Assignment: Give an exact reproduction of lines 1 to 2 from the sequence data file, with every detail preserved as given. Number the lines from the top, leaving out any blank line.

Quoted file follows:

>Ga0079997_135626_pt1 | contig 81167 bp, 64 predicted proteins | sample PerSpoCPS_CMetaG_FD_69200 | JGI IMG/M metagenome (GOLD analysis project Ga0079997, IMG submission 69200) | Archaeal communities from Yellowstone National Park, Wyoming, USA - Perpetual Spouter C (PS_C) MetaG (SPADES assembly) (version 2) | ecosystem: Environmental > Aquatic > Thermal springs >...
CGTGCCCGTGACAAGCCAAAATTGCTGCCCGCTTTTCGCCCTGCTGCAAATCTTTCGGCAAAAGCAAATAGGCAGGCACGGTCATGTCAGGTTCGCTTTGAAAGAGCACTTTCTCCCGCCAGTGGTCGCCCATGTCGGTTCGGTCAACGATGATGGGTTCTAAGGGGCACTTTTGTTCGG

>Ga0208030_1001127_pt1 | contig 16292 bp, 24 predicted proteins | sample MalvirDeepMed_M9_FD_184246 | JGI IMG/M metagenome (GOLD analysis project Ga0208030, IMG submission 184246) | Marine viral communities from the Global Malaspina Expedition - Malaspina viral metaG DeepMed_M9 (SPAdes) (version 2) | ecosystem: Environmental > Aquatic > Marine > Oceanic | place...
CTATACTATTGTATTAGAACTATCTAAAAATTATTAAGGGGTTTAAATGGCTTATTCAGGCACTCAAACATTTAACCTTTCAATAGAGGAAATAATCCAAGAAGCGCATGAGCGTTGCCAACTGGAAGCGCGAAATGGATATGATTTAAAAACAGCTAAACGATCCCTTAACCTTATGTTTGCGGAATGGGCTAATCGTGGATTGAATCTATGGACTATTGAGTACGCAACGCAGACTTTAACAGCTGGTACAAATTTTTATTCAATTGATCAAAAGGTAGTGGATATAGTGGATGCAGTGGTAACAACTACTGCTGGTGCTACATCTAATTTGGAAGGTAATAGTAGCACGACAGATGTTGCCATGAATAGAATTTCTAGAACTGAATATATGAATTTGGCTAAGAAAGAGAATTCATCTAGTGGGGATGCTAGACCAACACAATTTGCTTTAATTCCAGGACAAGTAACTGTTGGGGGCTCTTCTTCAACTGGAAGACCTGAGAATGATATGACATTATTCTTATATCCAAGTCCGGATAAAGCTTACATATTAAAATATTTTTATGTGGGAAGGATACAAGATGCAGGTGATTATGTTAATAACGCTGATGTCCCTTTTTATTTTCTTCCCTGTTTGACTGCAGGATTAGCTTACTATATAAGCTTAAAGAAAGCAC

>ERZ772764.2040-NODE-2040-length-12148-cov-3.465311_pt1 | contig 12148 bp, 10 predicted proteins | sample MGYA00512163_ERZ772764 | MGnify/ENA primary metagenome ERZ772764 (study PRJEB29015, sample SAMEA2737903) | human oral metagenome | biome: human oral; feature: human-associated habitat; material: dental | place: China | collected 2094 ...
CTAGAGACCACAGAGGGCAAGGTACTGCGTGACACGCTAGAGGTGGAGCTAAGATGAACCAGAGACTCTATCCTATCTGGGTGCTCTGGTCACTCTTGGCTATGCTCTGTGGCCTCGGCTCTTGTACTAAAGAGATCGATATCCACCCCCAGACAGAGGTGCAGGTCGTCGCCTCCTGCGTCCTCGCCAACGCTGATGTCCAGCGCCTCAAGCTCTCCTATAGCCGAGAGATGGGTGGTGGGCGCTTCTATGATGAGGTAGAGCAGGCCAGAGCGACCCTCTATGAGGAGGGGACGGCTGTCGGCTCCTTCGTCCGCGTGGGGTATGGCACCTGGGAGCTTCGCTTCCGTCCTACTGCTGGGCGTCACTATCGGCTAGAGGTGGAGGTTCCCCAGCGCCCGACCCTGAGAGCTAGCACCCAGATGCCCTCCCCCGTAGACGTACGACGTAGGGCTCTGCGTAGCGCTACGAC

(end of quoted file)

>Ga0079997_135626_pt1 | contig 81167 bp, 64 predicted proteins | sample PerSpoCPS_CMetaG_FD_69200 | JGI IMG/M metagenome (GOLD analysis project Ga0079997, IMG submission 69200) | Archaeal communities from Yellowstone National Park, Wyoming, USA - Perpetual Spouter C (PS_C) MetaG (SPADES assembly) (version 2) | ecosystem: Environmental > Aquatic > Thermal springs >...
CGTGCCCGTGACAAGCCAAAATTGCTGCCCGCTTTTCGCCCTGCTGCAAATCTTTCGGCAAAAGCAAATAGGCAGGCACGGTCATGTCAGGTTCGCTTTGAAAGAGCACTTTCTCCCGCCAGTGGTCGCCCATGTCGGTTCGGTCAACGATGATGGGTTCTAAGGGGCACTTTTGTTCGG